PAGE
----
Before you think I've gone completely soft on Babcock for no apparent reason, let me complain about the second-round shenanigans. The Raptors almost always have squandered second-round picks in the past, trading them away or taking out-of-the-blue busts. This year, Babcock tabs Albert Miralles, a perfect pick. A Euro, who can stay over there and mature, Miralles was atop many a sleeper list. Good for Babcock. Bad for Babcock, who trades Miralles' rights to Miami for Pape Sow's rights and a second-round Miami choice in the future. Hunh? Sow's the same kind of suspect Toronto normally drafts and the vig for making the trade is probably a pick in the 50's next season. Double Hunh? This one has Mehmet Okur written ALL over it again.

Moving to the NHL where the greatest team in sporting history, Les Canadiens de Montreal, made a quality character pick, too. Kyle Chipchura is somebody who makes the Habs a better team. Whether he adds a little, like Jason Ward, or a lot, like a taller Saku Koivu, this is a guy who helps the franchise. He can score a little, which is always welcome is goal-challenged Montreal. In all, I'm a happy Habs' fan.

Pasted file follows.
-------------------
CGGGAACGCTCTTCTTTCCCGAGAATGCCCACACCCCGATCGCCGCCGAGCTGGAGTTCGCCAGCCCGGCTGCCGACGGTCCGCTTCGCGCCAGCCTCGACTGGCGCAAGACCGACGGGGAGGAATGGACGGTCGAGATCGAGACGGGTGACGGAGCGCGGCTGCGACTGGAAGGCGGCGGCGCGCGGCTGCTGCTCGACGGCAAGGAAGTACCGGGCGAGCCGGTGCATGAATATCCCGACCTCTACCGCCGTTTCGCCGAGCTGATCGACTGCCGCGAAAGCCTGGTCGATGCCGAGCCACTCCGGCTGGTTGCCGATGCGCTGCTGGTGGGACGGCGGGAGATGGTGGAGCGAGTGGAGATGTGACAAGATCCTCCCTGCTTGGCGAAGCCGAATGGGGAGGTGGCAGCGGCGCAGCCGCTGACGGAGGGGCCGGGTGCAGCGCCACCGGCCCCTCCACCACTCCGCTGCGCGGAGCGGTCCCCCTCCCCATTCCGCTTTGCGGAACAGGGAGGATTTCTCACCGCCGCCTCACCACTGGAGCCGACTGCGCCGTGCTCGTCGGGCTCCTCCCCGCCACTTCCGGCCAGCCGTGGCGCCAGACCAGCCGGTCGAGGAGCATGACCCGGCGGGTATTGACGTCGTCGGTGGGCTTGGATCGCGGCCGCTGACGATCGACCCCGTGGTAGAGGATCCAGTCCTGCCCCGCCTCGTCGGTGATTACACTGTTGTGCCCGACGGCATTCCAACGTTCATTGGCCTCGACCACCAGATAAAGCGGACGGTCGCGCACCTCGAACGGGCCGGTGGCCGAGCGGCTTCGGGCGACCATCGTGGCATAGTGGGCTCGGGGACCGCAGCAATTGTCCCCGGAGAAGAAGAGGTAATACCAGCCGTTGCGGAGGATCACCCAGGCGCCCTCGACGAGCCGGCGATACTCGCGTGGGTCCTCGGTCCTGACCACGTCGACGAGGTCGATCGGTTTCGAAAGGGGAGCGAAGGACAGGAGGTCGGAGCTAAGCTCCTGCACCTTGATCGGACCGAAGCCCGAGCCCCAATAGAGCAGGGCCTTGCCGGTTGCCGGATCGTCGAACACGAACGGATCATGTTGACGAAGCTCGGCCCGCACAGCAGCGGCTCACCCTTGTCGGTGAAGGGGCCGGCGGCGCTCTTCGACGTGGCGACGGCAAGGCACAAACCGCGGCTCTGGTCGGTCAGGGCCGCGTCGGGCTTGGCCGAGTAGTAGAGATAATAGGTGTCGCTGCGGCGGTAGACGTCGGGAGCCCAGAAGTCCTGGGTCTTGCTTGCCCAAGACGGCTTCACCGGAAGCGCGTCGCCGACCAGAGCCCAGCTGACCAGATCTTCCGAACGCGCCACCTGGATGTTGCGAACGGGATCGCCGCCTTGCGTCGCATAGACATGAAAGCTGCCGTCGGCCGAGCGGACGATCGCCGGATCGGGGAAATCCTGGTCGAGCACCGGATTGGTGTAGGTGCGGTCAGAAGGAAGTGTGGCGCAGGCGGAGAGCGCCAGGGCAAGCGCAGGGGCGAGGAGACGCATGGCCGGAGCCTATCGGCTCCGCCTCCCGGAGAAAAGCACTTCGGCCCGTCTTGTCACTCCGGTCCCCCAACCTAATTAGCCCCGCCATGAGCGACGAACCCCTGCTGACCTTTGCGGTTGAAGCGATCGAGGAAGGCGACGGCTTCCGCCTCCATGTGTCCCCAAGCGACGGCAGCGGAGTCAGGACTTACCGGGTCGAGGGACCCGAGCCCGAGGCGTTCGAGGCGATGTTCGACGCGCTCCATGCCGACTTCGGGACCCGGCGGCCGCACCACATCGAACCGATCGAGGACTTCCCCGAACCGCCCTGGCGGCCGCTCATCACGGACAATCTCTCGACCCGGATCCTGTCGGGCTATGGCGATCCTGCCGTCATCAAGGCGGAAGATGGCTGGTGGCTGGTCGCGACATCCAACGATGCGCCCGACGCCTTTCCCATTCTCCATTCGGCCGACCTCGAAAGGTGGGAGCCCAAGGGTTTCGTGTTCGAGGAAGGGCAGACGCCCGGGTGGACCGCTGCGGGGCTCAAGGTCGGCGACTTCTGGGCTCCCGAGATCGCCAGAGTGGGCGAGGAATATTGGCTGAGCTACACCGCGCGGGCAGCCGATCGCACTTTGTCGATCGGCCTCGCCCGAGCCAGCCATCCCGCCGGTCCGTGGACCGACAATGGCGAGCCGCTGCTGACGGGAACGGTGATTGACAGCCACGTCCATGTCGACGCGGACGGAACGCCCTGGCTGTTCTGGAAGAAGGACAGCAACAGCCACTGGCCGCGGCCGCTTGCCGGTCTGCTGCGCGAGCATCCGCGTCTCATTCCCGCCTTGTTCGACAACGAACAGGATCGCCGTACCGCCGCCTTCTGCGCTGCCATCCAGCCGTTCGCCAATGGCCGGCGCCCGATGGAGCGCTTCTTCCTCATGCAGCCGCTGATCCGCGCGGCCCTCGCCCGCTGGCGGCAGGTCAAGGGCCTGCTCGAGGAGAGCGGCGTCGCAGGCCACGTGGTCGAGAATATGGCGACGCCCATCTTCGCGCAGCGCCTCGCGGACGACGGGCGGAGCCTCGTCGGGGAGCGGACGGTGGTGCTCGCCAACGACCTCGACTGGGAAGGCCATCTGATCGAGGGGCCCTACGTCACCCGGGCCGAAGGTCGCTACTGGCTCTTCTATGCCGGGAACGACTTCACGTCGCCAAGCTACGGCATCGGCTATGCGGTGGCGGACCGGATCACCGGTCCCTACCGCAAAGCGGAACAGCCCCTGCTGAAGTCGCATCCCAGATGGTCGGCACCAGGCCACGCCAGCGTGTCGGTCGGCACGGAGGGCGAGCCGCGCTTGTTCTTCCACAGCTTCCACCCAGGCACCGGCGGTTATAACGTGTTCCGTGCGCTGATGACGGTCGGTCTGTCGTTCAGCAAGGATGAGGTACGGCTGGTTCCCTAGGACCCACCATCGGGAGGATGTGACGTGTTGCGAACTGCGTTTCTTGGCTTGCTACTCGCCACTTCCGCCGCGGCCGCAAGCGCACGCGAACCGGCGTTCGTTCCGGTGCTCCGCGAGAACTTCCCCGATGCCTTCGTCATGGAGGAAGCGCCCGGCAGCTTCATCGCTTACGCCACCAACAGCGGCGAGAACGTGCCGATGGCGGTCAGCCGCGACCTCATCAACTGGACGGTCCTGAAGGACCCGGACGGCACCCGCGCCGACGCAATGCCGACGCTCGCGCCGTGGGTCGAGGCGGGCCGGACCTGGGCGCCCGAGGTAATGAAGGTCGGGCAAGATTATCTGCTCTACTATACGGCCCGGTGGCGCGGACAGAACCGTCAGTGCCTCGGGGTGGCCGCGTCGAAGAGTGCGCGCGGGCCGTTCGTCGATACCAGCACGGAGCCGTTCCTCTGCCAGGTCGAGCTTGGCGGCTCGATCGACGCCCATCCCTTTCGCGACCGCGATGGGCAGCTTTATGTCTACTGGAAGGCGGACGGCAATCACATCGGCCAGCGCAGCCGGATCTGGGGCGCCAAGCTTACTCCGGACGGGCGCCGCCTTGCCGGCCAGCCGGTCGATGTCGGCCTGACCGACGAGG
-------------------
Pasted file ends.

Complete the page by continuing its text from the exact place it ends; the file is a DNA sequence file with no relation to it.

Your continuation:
Doesn't hurt that the Canadiens also grabbed Radek Bonk in a three-cornered trade that also netted them perfect backup goalie Cristobel Huet for mouldering asset Mathieu Garon. Some draft choices were involved too. Does Bonk have a downside? Sure. Enigmatic as all get out. But even when he's mystifyingly uninvolved, he's a size-plus scoring centre. That's a pretty rare breed in Montreal these days.

The lotteries: winning numbers still to be announced!

Tuesday, June 22, 2004

SPORTS: Trading, Drafting, Hoping ...

There's an old rock and roll love song that has a chorus of "Hoping and praying and ..." that keeps playing in my head as I contemplate what changes in the NBA this week will wrought. I can't remember the title, nor do I pretend to know what will happen this week. But what COULD happen, boggles the mind!